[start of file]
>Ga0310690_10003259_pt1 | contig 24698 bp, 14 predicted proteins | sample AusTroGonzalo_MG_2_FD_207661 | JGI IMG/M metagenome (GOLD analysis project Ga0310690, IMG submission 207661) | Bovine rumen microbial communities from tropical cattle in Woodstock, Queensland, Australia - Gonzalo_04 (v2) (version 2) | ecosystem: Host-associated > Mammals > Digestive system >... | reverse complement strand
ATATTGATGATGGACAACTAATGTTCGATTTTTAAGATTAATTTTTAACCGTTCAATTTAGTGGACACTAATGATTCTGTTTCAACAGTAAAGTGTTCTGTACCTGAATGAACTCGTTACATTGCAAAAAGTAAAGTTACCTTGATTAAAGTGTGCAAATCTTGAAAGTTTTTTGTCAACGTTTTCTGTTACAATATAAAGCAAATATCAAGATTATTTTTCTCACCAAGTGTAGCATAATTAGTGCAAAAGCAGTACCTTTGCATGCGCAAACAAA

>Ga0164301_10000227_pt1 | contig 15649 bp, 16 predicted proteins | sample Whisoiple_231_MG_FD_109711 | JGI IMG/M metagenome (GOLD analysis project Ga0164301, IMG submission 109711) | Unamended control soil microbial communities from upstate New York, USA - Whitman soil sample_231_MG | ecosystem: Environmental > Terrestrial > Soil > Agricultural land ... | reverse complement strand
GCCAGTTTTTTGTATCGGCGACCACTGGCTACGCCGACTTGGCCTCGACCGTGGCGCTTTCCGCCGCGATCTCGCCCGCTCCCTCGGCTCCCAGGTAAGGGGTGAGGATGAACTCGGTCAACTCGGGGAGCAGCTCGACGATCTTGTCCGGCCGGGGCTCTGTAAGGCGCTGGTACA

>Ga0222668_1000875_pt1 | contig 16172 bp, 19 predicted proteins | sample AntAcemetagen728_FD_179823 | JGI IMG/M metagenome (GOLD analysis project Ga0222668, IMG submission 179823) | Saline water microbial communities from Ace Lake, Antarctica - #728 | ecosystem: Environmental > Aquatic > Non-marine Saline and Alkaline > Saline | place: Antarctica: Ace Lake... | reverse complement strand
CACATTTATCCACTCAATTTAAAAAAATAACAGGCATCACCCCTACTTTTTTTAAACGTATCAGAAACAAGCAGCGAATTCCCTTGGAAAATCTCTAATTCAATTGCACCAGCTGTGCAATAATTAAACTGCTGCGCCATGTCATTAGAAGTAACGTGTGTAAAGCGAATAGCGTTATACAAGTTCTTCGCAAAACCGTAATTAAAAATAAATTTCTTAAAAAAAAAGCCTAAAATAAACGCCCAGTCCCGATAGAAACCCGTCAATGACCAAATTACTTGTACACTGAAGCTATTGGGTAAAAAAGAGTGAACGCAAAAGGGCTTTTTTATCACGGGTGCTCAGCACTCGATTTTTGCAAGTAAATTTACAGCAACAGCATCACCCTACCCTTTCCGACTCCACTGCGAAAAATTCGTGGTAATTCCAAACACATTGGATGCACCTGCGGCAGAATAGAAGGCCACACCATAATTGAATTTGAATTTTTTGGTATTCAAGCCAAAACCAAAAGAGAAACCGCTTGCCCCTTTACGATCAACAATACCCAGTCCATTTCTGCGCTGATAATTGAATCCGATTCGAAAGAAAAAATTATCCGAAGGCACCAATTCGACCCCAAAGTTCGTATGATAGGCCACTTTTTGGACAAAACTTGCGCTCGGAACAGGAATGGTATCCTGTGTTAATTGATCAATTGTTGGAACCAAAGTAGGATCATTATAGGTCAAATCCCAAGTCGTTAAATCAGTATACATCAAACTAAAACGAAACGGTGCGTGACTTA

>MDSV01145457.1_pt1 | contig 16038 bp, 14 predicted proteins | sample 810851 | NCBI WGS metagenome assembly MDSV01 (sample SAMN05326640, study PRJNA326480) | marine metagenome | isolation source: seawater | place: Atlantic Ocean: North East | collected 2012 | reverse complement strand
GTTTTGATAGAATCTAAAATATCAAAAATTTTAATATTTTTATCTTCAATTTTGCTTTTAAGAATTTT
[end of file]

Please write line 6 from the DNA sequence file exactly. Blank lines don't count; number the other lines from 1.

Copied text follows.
CACATTTATCCACTCAATTTAAAAAAATAACAGGCATCACCCCTACTTTTTTTAAACGTATCAGAAACAAGCAGCGAATTCCCTTGGAAAATCTCTAATTCAATTGCACCAGCTGTGCAATAATTAAACTGCTGCGCCATGTCATTAGAAGTAACGTGTGTAAAGCGAATAGCGTTATACAAGTTCTTCGCAAAACCGTAATTAAAAATAAATTTCTTAAAAAAAAAGCCTAAAATAAACGCCCAGTCCCGATAGAAACCCGTCAATGACCAAATTACTTGTACACTGAAGCTATTGGGTAAAAAAGAGTGAACGCAAAAGGGCTTTTTTATCACGGGTGCTCAGCACTCGATTTTTGCAAGTAAATTTACAGCAACAGCATCACCCTACCCTTTCCGACTCCACTGCGAAAAATTCGTGGTAATTCCAAACACATTGGATGCACCTGCGGCAGAATAGAAGGCCACACCATAATTGAATTTGAATTTTTTGGTATTCAAGCCAAAACCAAAAGAGAAACCGCTTGCCCCTTTACGATCAACAATACCCAGTCCATTTCTGCGCTGATAATTGAATCCGATTCGAAAGAAAAAATTATCCGAAGGCACCAATTCGACCCCAAAGTTCGTATGATAGGCCACTTTTTGGACAAAACTTGCGCTCGGAACAGGAATGGTATCCTGTGTTAATTGATCAATTGTTGGAACCAAAGTAGGATCATTATAGGTCAAATCCCAAGTCGTTAAATCAGTATACATCAAACTAAAACGAAACGGTGCGTGACTTA